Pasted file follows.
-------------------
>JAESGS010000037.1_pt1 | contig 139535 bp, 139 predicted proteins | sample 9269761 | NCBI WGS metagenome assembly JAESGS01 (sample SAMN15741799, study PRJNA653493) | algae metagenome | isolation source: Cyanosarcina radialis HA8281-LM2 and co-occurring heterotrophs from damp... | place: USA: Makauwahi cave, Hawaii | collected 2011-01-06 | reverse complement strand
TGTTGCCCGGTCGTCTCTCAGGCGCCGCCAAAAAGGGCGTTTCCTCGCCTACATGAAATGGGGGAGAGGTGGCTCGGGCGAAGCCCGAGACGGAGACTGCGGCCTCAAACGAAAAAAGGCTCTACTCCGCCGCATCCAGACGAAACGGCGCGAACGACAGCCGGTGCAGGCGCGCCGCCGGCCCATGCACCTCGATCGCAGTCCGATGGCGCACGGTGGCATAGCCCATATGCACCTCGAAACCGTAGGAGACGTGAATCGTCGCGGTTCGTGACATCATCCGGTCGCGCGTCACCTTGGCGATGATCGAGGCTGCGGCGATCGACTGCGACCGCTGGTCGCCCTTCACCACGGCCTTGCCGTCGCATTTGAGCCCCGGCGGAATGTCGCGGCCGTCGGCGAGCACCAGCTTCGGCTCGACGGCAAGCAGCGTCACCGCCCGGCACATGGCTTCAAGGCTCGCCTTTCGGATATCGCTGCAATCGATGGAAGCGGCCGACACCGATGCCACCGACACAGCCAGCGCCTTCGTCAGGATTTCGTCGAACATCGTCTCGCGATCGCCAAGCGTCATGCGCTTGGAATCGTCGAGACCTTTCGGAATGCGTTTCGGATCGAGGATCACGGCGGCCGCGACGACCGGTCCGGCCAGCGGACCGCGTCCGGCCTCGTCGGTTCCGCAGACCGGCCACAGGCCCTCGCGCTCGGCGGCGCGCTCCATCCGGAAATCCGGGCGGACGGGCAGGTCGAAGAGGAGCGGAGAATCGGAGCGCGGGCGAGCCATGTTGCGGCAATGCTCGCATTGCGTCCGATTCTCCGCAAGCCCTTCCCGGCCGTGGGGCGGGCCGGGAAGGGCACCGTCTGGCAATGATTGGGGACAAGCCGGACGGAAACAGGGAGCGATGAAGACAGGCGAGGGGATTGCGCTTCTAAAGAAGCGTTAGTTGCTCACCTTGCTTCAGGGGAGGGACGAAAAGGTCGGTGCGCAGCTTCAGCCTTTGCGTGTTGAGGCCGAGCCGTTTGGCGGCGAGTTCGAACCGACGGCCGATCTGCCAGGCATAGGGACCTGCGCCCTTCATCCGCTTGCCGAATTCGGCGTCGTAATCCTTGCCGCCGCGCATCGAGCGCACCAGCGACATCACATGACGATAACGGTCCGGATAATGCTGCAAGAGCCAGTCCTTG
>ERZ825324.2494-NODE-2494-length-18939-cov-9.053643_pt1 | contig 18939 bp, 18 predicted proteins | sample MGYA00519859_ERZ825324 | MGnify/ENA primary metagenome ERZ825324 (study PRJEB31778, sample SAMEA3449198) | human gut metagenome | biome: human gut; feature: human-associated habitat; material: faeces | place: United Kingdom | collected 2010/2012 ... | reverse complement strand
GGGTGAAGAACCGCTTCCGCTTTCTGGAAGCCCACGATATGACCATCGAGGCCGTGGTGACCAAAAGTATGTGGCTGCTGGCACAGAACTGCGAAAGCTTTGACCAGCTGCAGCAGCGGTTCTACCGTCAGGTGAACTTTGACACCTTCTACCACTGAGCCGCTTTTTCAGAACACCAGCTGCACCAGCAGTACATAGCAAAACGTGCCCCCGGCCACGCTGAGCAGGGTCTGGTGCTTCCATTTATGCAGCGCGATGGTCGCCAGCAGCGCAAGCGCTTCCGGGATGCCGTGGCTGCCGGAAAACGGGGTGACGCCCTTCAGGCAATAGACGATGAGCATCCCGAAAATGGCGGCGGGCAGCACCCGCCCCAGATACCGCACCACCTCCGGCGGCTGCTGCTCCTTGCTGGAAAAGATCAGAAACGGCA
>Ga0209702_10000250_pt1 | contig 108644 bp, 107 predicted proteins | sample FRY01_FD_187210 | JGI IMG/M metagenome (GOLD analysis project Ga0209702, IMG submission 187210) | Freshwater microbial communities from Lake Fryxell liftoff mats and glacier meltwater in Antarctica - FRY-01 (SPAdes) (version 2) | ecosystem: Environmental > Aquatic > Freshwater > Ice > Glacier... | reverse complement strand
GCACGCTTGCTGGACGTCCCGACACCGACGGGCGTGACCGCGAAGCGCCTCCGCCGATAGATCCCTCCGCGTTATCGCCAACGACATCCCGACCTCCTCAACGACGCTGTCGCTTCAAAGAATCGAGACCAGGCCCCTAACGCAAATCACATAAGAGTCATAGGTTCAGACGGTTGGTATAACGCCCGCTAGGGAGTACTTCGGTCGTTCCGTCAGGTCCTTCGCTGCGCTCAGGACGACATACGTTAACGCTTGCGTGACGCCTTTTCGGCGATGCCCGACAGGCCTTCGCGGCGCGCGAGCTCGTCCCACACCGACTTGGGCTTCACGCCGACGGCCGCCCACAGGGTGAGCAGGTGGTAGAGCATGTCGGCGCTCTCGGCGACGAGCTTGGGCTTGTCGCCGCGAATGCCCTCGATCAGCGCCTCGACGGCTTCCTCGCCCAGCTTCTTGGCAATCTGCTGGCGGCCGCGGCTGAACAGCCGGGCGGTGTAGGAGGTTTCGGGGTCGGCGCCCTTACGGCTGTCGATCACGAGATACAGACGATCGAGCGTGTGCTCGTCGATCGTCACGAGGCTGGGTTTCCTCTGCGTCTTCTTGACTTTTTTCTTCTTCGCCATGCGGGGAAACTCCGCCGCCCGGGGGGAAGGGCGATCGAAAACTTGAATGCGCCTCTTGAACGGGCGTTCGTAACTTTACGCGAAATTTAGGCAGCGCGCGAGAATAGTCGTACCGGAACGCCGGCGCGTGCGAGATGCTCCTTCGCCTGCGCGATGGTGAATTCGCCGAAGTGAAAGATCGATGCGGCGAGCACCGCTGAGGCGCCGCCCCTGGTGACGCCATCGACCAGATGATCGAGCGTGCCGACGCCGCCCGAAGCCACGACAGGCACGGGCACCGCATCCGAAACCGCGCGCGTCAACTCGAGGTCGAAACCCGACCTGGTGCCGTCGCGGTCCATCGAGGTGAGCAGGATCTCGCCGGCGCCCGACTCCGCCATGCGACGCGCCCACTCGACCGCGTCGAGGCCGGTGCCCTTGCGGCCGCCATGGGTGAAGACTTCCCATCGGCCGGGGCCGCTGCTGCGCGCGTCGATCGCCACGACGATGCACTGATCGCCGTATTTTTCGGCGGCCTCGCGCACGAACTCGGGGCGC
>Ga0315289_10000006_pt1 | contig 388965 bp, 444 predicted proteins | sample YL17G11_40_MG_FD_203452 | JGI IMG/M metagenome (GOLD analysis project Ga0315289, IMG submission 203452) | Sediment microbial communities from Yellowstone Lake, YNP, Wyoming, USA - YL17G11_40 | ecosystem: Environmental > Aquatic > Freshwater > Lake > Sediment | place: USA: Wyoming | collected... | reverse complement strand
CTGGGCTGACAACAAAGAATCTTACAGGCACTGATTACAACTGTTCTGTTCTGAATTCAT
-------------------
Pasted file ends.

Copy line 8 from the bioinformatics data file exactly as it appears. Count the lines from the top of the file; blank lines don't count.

CTGGGCTGACAACAAAGAATCTTACAGGCACTGATTACAACTGTTCTGTTCTGAATTCAT